But what we found was that the areas that we think are most important for the future of healthcare are the things where the workforce is performing at lower ends of the competency spectrum. Those include health data analytics, areas of performance and process improvement that are about change management, that are about project management and areas like population health, care transitions, and quality review and accountability. That last piece is huge because what that really involves is measurement and providing feedback loops to all of the different providers of healthcare and then the payment models are associated with that. So, measurement, feedback loops and payment models...that's a huge part of the future of healthcare. These are the areas that the workforce is not very far along on, and in which we have a lot of work to do. So, when people say quality maybe didn't work for my organization, we say it's probably because the emphasis of your organization -- like many others across the country that we work with -- is always those three areas, so if you're not covering all of your bases, you won’t achieve all of your goals.


Michael Carrese: What's the reaction, the reception been to this, and what are you telling the health systems they need to do to turn this around?


Stephanie Mercado: The response has been amazing and we got a big “thank you, NAHQ for helping us understand this issue” which is really rewarding and fun for our organization to get to explore new territory and create new solutions to solve a lot of the old problems in healthcare. When we think about what people are doing with this and how it's being activated, we've had something like four thousand unique downloads of that report in less than a month. So, a huge amount of engagement and traction. We've had a lot of our stakeholders go to our website and download a toolkit we made that has presentations with talking points so that they can communicate this message in their local environments. We are really mobilizing a lot of people to understand these issues and to narrate them with us. So, very positive. 


The next steps and kind of action items in the report were across three categories. First was with the employers. What we're recommending to employers is that they take a broader and deeper view of what quality is, and that they commit to covering the bases that are outlined in the full healthcare quality competency framework. We also recommend to them that they really take ownership of training, education and skilling for their quality workforce, and that they pay for it. Our data tells us that about 50% of the people who are getting educated in quality and safety are paying for it out of their own pocket. We see employers supporting all sorts of education and training and we think it is critically important that they support that in quality and safety, which like I said, is the process and the product of our work. 


Additionally, we called on the regulatory and rating organizations that are out there to really understand that there has been a lot of focus on what needs to change in healthcare for a very long time -- layers and layers of rules and requirements and things that must be accomplished -- but there has been too little focus on how to change it. Today, we're saying this is the how, and we think the organizations that are making the rules should also create some structural standards that tell healthcare organizations they should actually support their workforce to do that work well. We want them to start making sure that the employers are training their teams and certifying their teams and preparing them to do their best work.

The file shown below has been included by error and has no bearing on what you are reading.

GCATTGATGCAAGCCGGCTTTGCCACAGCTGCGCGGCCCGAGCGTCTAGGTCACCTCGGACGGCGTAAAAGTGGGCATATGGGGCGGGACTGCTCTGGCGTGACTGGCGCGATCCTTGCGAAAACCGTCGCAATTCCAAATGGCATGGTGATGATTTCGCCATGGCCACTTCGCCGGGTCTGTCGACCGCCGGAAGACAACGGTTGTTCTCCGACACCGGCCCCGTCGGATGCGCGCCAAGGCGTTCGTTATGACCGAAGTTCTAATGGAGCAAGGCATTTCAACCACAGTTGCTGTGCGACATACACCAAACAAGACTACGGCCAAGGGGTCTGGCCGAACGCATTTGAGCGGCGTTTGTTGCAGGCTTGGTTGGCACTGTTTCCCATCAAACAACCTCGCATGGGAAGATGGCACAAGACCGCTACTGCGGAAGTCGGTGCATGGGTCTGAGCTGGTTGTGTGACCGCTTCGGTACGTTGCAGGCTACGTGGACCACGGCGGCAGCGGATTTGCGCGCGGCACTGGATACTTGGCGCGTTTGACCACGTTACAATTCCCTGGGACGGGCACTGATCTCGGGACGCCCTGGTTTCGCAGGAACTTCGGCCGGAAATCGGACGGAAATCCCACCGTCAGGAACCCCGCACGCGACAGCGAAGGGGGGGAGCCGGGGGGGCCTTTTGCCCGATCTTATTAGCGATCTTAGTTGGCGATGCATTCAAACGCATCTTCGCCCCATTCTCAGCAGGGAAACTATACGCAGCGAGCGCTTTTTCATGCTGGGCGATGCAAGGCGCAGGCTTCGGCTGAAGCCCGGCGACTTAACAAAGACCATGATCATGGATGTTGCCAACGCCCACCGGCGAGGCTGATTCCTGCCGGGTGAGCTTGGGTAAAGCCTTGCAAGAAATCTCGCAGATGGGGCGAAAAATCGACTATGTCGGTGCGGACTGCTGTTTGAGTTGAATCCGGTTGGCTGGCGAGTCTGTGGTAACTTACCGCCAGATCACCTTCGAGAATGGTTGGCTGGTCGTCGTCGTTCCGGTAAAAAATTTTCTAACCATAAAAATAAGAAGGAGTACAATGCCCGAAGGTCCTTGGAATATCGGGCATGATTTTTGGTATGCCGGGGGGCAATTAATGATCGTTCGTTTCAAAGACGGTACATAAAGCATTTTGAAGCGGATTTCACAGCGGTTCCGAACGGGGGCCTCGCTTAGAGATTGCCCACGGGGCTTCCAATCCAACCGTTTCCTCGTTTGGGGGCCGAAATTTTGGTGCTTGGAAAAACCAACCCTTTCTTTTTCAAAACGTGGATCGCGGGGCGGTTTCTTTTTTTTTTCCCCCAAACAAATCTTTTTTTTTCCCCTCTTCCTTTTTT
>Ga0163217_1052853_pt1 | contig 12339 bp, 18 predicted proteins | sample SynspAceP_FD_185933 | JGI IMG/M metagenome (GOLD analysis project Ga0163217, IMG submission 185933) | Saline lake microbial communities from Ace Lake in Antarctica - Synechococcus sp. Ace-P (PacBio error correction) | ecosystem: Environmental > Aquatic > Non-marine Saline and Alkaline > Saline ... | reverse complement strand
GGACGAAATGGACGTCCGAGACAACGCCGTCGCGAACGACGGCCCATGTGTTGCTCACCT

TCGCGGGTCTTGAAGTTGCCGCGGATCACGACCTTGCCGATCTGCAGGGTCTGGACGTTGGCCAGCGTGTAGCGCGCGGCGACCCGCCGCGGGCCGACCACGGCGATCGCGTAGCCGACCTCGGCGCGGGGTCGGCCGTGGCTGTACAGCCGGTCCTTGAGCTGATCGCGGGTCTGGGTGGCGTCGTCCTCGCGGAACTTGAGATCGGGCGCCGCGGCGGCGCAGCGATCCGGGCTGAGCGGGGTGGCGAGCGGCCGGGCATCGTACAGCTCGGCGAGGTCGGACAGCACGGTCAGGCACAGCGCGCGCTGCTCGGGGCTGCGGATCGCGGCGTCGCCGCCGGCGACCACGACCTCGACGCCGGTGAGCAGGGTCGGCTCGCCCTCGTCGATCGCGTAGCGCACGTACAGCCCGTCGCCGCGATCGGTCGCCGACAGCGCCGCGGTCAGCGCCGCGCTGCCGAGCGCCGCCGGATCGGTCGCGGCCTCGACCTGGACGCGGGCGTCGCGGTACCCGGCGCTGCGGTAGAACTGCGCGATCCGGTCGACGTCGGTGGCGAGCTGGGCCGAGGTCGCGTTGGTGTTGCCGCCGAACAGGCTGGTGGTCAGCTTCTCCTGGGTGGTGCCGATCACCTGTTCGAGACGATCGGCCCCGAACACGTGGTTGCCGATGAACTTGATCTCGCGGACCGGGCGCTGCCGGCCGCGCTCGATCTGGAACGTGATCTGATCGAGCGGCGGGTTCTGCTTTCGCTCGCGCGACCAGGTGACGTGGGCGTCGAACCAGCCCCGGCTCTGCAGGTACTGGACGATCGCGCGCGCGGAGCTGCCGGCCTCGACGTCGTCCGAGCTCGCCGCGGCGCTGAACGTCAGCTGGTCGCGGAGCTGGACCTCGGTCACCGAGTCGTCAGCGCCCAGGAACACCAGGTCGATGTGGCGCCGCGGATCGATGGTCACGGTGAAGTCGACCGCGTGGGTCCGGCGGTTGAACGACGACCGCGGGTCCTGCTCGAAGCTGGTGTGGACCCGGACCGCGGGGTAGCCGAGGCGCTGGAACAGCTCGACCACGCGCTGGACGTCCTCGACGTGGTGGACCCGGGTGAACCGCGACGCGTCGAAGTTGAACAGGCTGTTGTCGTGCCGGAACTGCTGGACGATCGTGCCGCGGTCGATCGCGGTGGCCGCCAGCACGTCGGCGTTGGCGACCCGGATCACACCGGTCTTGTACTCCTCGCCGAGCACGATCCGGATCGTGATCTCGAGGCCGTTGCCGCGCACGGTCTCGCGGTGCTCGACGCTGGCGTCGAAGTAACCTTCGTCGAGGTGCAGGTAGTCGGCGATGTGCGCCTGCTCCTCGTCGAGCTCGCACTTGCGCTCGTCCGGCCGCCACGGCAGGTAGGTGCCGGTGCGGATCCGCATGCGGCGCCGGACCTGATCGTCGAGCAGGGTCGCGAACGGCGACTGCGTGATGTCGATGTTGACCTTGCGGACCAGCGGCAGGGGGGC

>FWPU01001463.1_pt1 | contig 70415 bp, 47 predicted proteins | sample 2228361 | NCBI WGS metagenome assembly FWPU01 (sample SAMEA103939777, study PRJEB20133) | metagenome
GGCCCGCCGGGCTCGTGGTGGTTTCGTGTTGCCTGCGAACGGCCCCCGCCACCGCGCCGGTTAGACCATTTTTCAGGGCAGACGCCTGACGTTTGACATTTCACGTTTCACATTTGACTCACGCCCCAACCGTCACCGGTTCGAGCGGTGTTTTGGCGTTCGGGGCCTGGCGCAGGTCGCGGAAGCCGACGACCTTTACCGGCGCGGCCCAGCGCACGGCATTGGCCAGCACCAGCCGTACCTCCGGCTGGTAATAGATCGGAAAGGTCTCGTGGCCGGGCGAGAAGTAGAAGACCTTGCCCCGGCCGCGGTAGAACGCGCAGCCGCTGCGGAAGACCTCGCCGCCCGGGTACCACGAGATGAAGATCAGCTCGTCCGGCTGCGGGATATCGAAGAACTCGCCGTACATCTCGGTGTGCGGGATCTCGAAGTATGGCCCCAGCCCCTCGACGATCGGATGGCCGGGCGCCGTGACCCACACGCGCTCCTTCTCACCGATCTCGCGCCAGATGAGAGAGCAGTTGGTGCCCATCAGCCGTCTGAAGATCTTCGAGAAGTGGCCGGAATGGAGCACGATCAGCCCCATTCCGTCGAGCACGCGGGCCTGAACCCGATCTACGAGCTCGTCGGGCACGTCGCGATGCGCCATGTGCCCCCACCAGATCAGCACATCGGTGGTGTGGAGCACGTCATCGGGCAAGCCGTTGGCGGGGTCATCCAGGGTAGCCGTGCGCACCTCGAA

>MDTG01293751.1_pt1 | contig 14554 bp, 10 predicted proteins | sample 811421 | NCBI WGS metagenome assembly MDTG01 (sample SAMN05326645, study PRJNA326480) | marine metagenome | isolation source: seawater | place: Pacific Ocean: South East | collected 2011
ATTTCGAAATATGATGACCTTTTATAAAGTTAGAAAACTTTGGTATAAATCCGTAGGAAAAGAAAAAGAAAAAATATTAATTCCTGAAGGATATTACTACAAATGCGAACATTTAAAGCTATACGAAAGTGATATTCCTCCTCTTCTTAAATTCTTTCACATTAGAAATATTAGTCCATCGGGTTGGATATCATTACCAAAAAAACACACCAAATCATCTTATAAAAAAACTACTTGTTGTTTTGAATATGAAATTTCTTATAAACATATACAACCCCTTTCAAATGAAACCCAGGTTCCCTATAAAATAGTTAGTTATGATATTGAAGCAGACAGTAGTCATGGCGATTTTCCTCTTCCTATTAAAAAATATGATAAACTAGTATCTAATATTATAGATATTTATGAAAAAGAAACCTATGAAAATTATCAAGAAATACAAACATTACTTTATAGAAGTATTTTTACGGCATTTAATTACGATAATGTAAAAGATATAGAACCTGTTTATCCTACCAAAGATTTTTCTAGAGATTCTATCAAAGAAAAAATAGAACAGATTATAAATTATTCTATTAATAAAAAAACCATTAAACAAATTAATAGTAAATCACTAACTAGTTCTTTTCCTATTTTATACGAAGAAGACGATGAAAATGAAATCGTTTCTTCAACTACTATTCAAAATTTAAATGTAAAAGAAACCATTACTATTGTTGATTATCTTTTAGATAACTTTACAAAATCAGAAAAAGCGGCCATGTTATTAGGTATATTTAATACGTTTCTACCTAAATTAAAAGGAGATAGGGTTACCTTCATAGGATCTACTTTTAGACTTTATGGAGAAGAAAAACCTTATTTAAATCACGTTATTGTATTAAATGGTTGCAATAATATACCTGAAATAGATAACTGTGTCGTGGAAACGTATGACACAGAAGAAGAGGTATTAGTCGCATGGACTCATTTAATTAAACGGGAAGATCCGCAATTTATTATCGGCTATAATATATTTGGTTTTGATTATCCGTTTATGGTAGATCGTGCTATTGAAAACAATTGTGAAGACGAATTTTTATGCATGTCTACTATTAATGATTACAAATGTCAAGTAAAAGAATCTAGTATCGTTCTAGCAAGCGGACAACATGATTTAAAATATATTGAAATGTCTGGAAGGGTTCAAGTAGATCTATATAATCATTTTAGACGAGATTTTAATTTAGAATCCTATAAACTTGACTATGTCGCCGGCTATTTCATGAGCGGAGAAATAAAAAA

Then finally, the third stakeholder group that we spoke to in that report was individuals. What we want them to understand is, you gotta be responsible for your own self, too, right? We really want individuals engaging in their own professional development and lifelong learning and really taking ownership at the same time as the employers are taking ownership so that both stakeholder groups are stepping up together to make sure that they're advancing quality and safety.


Michael Carrese: You have your hands full. I actually spent about ten years at an academic medical center, so when you were talking about all of the requirements and everybody saying what has to be done, it really rang true. I know how incredibly complicated this is, but also how incredibly important. I mean, it goes well beyond patient care and affects the system's legal situation, financial situation...everything.


Stephanie Mercado: Yeah. I think healthcare has gotten really good at making easy things hard. So, what we like to do at NAHQ -- and what we think the competency framework really offers -- is an opportunity to make hard things easy, or at least easier. We can focus people on the right work so that we're not sort of bogged down and just wiped out with all of the reporting requirements, but we can really shift the focus to the things that matter most to people working in healthcare, which is making healthcare better and helping people not just watch the same mistakes happen all the time. So, we have solutions for that, that we're really excited about.